Boxing, more than most sports, seems to give rise to a lot of controversy over who is bigger than who. Will be Muhammad Ali Have you beat Mike Tyson? Was Marvin Hagler better than Carlos Monzon? Who was the best The Four Kings? Usually, I like to walk away from these discussions because they seem to lead to a lot of vitriol. I realize that with advanced training techniques and food preparation, modern fighters have an edge over their counterparts 100 years ago. However, I also feel yesterday’s heroes came from tough times and there were many other fighters who had to overcome to get to the top.
Looking at who was the best among the British, I would say that Ted Kid Lewis was our best fighter, Ken Buchanan, our best boxer, Lennox Lewis, the man who has achieved the most, against the best, in the modern era, and if one is looking for the fighter Even more exciting, look no further than Nigel Benn. It was probably the best of the bunch Jimmy Wilde.
Wilde consistently ranks high on these lists, although I doubt there are many younger fans, who are not particularly interested in the history of old episodes, who wonder why. Wilde is often claimed to have fought 600 professional fights. This is clearly incorrect. He was a stall fighter, so he would have crossed gloves with at least 600 men, but most of those weren’t professional boxers. His detailed professional record is not entirely clear and there are many different versions of it. Some contain inaccurate information and others rule out some important seizures, including loss. He has had over 100 competitions and won the vast majority of them within the distance. He could hit a man with one of his hands. Not for nothing he was known as “the ghost with a hammer in his hand”.
He often weighed significantly less than his opponents, although, throughout his career, he competed in the lightest division. When he beat American Johnny Rosner in 1916 in the World Flyweight Competition, he weighed 7 pounds, 2 pounds (100 pounds). He knocked out future British bantamweight champion Tommy Noble in 1916 when he ceded between 18 and 20 pounds, while Wilde took a close verdict against future bantamweight world champion Joe Lynch in 1919, when he was fighting at 14 pounds. One of his most notable achievements was giving Joe Kuhn about two stones (28 pounds) in weight and four inches in height in 1918, and awarded him comprehensively before stopping Londoner in 12 rounds.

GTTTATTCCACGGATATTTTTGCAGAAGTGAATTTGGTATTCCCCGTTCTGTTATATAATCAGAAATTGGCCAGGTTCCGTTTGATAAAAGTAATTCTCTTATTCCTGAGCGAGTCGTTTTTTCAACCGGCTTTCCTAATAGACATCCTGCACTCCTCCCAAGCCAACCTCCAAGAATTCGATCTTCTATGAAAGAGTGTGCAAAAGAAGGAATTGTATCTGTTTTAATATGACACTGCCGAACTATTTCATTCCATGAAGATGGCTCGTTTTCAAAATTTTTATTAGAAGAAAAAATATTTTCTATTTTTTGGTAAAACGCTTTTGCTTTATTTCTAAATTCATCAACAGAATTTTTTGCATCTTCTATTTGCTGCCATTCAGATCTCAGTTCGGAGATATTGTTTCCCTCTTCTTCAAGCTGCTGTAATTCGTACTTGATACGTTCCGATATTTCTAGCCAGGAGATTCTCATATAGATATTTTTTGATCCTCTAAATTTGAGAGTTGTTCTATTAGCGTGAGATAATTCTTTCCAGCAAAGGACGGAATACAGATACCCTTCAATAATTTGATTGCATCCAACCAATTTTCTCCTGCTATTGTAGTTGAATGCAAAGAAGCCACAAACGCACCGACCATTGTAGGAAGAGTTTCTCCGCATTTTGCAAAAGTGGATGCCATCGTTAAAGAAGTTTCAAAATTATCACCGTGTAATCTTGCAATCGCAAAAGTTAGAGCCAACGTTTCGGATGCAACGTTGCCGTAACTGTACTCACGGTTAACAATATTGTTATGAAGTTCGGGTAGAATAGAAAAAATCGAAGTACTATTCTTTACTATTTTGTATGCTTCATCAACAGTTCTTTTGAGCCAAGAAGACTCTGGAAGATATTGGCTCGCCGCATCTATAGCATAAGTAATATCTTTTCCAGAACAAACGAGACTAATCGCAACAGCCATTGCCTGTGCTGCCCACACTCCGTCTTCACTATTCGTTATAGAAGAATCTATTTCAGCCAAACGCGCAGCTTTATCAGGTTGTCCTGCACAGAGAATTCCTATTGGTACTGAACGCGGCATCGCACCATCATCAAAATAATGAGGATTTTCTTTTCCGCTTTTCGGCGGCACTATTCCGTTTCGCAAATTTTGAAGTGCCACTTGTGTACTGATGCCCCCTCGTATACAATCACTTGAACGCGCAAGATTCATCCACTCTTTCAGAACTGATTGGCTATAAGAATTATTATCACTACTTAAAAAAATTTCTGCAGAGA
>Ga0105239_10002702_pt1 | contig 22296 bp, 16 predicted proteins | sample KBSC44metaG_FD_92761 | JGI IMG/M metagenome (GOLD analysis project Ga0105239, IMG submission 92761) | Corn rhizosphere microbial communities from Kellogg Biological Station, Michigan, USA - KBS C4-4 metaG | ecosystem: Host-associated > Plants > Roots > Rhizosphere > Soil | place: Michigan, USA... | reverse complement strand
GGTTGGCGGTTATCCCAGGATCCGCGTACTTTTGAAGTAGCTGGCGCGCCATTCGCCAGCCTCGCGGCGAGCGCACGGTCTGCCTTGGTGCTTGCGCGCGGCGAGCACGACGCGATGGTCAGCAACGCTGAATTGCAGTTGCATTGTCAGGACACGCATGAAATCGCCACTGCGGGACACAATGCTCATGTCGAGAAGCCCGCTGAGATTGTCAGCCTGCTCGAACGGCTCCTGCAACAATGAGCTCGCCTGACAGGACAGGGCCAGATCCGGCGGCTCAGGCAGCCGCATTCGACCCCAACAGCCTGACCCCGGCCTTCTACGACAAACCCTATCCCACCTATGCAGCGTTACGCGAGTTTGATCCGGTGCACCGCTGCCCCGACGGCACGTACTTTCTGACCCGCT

Kuhn was the featherweight at the highest level at the time and in his next match he met Tanse Lee for the British title and lasted until round 17. Before the Wilde competition, he had won 12 in a jog and among his victims were three men who simultaneously held a British title – Mr. Smith Tommy Noble and Curly Walker. He also beat Welsh Feathers Danny Morgan and Idris Jones on a timeline and both men were of the highest levels.
The idea to match Wilde with Conn came from promoter Jack Callaghan. The show took place at Stamford Bridge, the home of Chelsea FC. It was not a natural match, and I suspect it was carefully invented to allow Wilde to show a large audience in London just how versatile he was in his ability to outrun a heavier man.
I have some excellent fighting pics – one of them is reproduced here. Just look at the difference in size. Also consider Kuhn’s face after being hit by Wilde’s left hook. Body language is revealing, too. Wilde looks like an assailant, with Cosmos being conservative. The greatest British fighter ever? It’s wild to me.